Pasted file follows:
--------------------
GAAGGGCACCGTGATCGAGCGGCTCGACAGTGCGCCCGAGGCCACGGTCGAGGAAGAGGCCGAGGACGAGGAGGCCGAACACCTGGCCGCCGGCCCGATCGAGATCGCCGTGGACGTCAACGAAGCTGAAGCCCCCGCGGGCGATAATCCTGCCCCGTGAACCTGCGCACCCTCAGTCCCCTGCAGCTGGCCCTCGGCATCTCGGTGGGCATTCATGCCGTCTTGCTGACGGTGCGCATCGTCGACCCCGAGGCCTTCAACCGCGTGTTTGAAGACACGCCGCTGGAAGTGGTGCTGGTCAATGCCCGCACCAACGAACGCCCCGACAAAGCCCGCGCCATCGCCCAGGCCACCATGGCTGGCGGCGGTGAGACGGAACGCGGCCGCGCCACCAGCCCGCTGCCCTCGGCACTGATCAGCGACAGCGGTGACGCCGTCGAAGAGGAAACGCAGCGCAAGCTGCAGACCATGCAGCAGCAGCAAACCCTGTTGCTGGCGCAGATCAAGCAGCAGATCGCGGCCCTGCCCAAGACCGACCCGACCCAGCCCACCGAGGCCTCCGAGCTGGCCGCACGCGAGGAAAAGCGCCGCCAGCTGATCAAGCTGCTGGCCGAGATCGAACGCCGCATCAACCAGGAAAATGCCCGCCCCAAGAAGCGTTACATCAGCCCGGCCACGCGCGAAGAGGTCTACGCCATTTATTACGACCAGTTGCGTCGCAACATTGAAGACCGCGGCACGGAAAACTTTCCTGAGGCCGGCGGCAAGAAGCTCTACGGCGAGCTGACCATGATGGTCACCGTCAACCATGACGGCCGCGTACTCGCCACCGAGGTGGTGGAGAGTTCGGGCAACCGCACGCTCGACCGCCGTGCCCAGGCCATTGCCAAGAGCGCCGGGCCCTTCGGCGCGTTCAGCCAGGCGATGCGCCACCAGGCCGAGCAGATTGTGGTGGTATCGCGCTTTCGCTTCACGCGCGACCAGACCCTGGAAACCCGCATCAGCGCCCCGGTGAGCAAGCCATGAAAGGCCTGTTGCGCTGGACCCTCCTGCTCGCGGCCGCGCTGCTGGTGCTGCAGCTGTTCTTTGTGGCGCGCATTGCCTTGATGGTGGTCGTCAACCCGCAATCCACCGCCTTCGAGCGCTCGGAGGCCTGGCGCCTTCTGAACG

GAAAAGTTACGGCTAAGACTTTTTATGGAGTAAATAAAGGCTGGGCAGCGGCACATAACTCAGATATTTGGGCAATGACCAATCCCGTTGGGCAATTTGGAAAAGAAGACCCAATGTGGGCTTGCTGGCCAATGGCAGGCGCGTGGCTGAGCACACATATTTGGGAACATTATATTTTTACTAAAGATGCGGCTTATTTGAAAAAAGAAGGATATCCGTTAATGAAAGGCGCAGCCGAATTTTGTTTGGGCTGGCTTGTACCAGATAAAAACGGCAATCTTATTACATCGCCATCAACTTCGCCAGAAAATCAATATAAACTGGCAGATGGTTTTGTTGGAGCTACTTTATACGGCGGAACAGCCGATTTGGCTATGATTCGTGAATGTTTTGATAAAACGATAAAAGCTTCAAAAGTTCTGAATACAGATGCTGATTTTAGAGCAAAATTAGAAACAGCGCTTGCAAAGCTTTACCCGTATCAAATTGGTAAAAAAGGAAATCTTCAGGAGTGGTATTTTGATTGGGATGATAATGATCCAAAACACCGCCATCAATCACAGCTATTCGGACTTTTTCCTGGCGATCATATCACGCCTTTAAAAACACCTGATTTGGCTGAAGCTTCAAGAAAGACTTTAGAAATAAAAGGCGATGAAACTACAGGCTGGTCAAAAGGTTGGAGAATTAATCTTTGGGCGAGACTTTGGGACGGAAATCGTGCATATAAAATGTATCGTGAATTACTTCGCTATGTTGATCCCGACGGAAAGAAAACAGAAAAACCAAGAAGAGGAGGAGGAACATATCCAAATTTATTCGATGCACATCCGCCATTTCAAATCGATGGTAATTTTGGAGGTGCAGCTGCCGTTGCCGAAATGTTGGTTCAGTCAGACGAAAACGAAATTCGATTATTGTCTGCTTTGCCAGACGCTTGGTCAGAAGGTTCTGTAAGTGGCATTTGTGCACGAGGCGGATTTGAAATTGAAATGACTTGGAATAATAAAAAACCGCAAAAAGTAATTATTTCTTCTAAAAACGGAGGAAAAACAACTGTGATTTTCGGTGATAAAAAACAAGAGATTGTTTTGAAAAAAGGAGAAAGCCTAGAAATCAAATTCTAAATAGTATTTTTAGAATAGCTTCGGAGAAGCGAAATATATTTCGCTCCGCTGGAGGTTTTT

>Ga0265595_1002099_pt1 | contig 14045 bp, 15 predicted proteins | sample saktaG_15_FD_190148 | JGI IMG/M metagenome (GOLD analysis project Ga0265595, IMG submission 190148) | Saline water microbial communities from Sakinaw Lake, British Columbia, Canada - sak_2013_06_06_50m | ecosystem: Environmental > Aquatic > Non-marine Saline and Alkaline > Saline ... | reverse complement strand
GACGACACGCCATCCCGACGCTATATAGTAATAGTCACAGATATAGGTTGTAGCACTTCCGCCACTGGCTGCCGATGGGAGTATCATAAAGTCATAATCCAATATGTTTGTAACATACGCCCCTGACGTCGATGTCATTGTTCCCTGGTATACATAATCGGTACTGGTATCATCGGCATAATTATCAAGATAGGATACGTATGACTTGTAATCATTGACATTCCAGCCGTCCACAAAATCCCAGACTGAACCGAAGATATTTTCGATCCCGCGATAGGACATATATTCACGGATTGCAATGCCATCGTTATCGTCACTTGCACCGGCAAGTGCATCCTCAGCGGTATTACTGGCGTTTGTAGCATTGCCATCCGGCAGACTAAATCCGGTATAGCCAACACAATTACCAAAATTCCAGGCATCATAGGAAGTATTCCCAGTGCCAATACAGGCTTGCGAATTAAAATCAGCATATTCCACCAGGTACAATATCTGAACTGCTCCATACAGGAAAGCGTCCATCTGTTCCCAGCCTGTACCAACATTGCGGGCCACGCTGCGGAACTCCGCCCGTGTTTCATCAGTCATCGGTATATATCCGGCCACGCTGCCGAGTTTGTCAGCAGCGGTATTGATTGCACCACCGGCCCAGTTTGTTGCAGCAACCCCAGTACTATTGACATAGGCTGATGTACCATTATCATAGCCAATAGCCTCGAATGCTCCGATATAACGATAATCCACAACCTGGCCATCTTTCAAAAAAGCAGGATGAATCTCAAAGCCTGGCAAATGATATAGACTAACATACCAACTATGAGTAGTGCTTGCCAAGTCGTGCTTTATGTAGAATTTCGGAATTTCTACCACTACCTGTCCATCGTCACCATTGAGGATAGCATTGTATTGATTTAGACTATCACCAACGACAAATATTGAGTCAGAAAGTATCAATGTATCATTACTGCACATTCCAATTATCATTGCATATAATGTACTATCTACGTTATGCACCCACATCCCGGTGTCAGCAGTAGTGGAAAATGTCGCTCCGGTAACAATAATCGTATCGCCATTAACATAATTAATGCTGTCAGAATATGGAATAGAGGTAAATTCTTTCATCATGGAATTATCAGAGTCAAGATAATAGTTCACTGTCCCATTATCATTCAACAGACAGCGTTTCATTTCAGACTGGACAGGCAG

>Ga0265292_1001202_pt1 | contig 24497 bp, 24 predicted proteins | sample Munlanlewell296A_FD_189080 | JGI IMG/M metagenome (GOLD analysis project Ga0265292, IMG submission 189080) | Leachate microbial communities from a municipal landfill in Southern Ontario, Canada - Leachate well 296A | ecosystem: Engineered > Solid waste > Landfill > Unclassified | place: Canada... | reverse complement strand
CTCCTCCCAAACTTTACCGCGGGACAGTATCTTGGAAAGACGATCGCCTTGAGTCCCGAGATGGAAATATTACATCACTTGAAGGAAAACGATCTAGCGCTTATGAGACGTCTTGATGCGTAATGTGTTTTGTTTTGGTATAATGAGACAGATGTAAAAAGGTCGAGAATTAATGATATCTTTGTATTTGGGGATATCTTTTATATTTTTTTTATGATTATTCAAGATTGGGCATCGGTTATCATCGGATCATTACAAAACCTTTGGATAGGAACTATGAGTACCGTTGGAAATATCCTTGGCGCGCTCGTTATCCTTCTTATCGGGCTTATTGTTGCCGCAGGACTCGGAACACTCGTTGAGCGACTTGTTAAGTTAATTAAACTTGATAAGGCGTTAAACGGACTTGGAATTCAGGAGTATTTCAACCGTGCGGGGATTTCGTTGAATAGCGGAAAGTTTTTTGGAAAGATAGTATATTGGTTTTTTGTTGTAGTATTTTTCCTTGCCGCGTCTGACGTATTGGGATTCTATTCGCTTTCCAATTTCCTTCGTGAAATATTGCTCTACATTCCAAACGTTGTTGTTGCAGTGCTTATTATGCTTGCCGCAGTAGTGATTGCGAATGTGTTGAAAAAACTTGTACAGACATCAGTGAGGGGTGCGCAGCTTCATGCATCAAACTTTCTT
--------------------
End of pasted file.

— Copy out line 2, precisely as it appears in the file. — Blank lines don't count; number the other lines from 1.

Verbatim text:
GAAAAGTTACGGCTAAGACTTTTTATGGAGTAAATAAAGGCTGGGCAGCGGCACATAACTCAGATATTTGGGCAATGACCAATCCCGTTGGGCAATTTGGAAAAGAAGACCCAATGTGGGCTTGCTGGCCAATGGCAGGCGCGTGGCTGAGCACACATATTTGGGAACATTATATTTTTACTAAAGATGCGGCTTATTTGAAAAAAGAAGGATATCCGTTAATGAAAGGCGCAGCCGAATTTTGTTTGGGCTGGCTTGTACCAGATAAAAACGGCAATCTTATTACATCGCCATCAACTTCGCCAGAAAATCAATATAAACTGGCAGATGGTTTTGTTGGAGCTACTTTATACGGCGGAACAGCCGATTTGGCTATGATTCGTGAATGTTTTGATAAAACGATAAAAGCTTCAAAAGTTCTGAATACAGATGCTGATTTTAGAGCAAAATTAGAAACAGCGCTTGCAAAGCTTTACCCGTATCAAATTGGTAAAAAAGGAAATCTTCAGGAGTGGTATTTTGATTGGGATGATAATGATCCAAAACACCGCCATCAATCACAGCTATTCGGACTTTTTCCTGGCGATCATATCACGCCTTTAAAAACACCTGATTTGGCTGAAGCTTCAAGAAAGACTTTAGAAATAAAAGGCGATGAAACTACAGGCTGGTCAAAAGGTTGGAGAATTAATCTTTGGGCGAGACTTTGGGACGGAAATCGTGCATATAAAATGTATCGTGAATTACTTCGCTATGTTGATCCCGACGGAAAGAAAACAGAAAAACCAAGAAGAGGAGGAGGAACATATCCAAATTTATTCGATGCACATCCGCCATTTCAAATCGATGGTAATTTTGGAGGTGCAGCTGCCGTTGCCGAAATGTTGGTTCAGTCAGACGAAAACGAAATTCGATTATTGTCTGCTTTGCCAGACGCTTGGTCAGAAGGTTCTGTAAGTGGCATTTGTGCACGAGGCGGATTTGAAATTGAAATGACTTGGAATAATAAAAAACCGCAAAAAGTAATTATTTCTTCTAAAAACGGAGGAAAAACAACTGTGATTTTCGGTGATAAAAAACAAGAGATTGTTTTGAAAAAAGGAGAAAGCCTAGAAATCAAATTCTAAATAGTATTTTTAGAATAGCTTCGGAGAAGCGAAATATATTTCGCTCCGCTGGAGGTTTTT